The quirkiest, most memorable, and most unusual Reuters Life! stories of 2012.
GRAPHIC SLATE (REUTERS) -
FESTIVALS - TITLE GRAPHIC
The festivals of 2012 kicked off with China's spectacular annual snow and ice festival held in Harbin and its spectacular colours and fireworks.
But it was once again proved that a surprising number of the world's festivals involve people throwing things at each other.
For a start in February, hundreds of people descended upon the northern Italian city ofIvrea to re-enact the Battle of the Oranges.
Residents dressed up in medieval costumes engaged in a spectacular citrus clash, bombarding each other with juicy oranges from Italy.
Over in Spain, tens of thousands of people armed with loads of plum tomatoes engaged in the Tomatina festival in August.
But not to be outdone, Chile staged a similarly messy tomato-flavoured event with a mass fight in a small town in the south of the country.
Over in Greece, some revellers tried to put the country's economic woes behind them with a messy tradition called the flour war.
The battle in the town of Galaxidi, 200 kilometres west of Athens, has become one of the most popular events in the country to mark Shrove Tuesday and sees opposing teams throwing bags of cooking flour at each other through the streets of the town.
Meanwhile hundreds of clowns painted their faces and donned their wigs, hats, big shoes and red noses to take the streets of Lima in May for the locally celebrated Peruvian Clown Day.
In another spectacular display of colour, a laser light show accompanied by a 21-meter-tall dragon lantern warmed up the Taipei skyline and also lit up the festive spirit in February as Taiwanese people in the capital and around the island celebrated the annual lantern festival.
People enjoyed the colourful carnival atmosphere and street parties of Rio's carnival in February, while visitors to a quaint South Korean coastal village got down and dirty at the 15th annual mud festival.
COMPETITIONS - TITLE GRAPHIC
Throughout the year we have been celebrating some of the more unusual competitions which have taken place across the world.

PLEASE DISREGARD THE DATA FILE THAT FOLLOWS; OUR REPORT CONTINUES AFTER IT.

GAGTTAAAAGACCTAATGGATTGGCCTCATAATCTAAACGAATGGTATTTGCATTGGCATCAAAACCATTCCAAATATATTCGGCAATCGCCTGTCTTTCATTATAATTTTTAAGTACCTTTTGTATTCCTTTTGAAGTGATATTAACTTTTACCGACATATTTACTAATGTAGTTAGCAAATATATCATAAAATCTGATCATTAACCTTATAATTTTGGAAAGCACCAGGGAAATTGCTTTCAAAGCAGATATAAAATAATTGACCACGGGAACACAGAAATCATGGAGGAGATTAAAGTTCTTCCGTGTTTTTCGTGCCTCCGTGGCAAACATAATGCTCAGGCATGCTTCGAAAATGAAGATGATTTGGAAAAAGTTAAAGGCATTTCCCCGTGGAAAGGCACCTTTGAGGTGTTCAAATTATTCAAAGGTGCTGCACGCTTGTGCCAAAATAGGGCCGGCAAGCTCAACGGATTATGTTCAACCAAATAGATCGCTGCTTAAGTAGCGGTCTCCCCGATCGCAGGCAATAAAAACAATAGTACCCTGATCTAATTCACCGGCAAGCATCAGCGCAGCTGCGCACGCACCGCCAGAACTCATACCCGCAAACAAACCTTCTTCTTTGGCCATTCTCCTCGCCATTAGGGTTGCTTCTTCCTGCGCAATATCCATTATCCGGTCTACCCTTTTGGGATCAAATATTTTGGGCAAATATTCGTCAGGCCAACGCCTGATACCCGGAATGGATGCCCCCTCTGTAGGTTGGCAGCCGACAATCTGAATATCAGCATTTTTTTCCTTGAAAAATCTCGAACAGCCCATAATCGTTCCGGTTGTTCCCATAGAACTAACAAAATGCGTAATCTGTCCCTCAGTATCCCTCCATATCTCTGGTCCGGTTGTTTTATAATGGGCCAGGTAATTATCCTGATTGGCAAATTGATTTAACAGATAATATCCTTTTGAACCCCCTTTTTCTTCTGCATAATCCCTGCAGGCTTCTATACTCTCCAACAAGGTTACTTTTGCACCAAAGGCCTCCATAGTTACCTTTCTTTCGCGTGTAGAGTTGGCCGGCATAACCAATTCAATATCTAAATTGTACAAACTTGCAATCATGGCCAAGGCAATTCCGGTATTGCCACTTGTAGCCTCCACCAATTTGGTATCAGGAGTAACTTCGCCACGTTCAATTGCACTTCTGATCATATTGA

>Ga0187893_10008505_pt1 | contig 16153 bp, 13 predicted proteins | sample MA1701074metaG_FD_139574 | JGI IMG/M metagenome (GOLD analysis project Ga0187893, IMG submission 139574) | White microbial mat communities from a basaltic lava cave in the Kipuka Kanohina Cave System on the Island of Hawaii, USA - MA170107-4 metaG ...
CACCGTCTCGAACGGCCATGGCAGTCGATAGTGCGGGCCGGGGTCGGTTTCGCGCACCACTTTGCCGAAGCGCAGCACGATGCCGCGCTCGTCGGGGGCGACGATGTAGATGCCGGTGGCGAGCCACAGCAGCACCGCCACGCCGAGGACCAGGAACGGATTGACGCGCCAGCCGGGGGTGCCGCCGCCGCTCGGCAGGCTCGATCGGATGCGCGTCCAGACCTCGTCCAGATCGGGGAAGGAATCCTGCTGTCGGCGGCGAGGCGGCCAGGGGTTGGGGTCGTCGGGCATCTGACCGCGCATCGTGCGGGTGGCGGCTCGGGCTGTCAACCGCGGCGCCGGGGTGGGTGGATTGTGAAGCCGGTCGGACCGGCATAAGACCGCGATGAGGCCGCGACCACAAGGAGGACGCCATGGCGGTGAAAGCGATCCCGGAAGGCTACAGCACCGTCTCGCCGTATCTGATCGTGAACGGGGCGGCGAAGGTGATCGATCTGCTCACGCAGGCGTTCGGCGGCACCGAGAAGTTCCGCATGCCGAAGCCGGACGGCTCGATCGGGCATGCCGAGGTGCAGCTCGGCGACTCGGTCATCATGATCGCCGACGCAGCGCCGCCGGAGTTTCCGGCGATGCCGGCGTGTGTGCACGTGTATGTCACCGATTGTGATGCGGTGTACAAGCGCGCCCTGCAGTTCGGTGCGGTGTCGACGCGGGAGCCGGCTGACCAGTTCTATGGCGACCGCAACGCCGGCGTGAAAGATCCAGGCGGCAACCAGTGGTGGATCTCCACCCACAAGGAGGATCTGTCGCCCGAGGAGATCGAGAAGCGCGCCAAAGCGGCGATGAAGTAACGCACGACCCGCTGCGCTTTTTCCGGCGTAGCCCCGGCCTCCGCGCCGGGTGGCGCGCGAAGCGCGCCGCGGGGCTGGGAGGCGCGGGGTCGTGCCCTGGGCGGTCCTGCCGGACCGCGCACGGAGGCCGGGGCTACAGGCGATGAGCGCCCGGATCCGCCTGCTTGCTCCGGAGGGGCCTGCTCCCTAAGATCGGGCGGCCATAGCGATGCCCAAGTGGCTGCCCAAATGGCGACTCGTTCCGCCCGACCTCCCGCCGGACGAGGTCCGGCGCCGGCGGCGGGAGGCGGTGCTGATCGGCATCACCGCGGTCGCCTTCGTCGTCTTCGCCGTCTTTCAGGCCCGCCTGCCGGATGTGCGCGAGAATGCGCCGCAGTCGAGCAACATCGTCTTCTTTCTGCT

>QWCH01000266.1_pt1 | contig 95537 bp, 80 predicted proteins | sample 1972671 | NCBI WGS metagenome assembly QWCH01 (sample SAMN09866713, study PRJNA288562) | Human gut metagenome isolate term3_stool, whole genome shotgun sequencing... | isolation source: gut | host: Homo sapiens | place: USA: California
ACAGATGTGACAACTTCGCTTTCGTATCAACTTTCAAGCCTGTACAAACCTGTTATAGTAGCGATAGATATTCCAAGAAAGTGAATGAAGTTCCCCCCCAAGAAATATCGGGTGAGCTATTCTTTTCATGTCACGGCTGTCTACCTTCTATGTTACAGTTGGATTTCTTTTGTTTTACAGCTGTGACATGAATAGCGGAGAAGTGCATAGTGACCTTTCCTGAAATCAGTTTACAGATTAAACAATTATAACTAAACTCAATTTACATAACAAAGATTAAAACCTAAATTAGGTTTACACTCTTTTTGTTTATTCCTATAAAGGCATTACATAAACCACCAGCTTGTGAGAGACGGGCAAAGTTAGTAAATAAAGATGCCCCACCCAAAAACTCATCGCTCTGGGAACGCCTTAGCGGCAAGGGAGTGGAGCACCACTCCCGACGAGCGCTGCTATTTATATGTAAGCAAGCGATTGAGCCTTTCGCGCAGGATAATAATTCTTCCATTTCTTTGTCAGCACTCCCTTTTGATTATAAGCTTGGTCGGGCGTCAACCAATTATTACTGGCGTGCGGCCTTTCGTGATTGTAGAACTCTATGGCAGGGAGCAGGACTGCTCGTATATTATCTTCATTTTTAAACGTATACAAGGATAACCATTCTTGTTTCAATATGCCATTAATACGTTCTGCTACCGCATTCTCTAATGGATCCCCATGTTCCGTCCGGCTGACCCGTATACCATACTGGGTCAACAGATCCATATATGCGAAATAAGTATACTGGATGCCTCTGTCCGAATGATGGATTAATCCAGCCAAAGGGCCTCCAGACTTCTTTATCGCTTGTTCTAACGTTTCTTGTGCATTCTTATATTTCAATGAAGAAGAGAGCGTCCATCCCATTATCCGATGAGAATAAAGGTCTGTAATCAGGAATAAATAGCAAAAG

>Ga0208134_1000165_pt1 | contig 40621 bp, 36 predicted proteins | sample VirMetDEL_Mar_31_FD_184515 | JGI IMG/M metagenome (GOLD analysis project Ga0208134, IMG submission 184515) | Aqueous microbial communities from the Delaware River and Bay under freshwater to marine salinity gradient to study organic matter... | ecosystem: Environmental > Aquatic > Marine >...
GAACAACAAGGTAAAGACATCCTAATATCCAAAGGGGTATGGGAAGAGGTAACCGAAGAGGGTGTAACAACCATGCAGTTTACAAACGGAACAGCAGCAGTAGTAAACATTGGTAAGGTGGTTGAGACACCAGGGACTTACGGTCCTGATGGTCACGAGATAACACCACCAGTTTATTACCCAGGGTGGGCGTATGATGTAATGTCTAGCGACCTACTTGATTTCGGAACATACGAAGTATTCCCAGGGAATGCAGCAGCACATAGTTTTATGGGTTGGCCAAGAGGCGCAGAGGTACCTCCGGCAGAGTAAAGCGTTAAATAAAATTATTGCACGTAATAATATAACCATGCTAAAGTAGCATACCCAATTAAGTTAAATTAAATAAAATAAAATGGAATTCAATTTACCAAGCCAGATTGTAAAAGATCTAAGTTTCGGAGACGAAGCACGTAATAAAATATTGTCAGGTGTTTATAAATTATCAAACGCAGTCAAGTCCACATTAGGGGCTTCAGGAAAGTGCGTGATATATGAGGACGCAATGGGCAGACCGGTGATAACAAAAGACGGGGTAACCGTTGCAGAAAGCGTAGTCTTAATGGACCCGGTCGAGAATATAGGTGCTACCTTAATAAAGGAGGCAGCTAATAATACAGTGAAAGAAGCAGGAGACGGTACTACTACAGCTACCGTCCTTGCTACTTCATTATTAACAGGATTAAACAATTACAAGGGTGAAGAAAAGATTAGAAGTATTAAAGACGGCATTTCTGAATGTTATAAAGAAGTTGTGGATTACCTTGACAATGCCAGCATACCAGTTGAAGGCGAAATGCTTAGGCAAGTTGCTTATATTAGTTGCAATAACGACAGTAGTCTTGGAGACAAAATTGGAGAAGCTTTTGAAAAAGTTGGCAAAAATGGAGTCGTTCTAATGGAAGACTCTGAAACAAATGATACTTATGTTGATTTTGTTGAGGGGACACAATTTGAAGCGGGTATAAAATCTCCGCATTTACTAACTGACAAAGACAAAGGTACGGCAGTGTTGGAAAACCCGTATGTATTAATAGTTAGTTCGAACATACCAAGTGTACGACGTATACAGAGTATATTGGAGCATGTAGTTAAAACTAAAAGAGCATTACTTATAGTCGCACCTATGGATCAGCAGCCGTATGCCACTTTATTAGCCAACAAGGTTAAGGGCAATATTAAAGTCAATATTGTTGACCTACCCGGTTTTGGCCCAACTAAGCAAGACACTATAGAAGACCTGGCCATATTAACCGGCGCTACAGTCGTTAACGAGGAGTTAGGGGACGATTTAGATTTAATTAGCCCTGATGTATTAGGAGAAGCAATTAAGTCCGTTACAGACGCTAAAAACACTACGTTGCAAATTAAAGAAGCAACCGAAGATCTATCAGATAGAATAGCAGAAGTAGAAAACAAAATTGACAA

For those wanting to get back to nature, Denmark's Roskilde Festival is always a tonic as its signature event involves stripping completely naked and racing for charity.
The winners were 'Evalina' from Sweden and Petur Geir Gretarsson from Iceland
Exposure of one's body to the elements wasn't the concern in one unusual race in thePhilippines -- there the main aim was to get to the finish line without getting 'devoured' by the hordes of 'zombies' hiding along the five kilometre stretch of land in a survival-themed race.
Survival was also the name of the game in a running race with a difference in Moscow -- the stiletto dash which was held in July.
The 50-meter race in the city centre had dashing divas sprinting for the first prize worth around a 100, 000 roubles (about 2,500 euro).
More practical footwear was used by the ladies taking part in Finland's wide carrying World Championship Competition in Sonkajarvi. But only one lucky winner took home the coveted liquid trophy of this bizarre context: the weight of the winner's lady in beer. A Finnish lawyer from the capital Helsinki, Taisto Miettinen, completed the 253.5-metre track, with his wife Kristiina on his back, in 01.00.22sec.
The fairer sex was also the focus of Israel's 'Fat and Beautiful' contest which saw 16 contestants, coming in all shapes and sizes, strutting down the runway in a packed hotel auditorium in the southern desert city of Beersheba in June.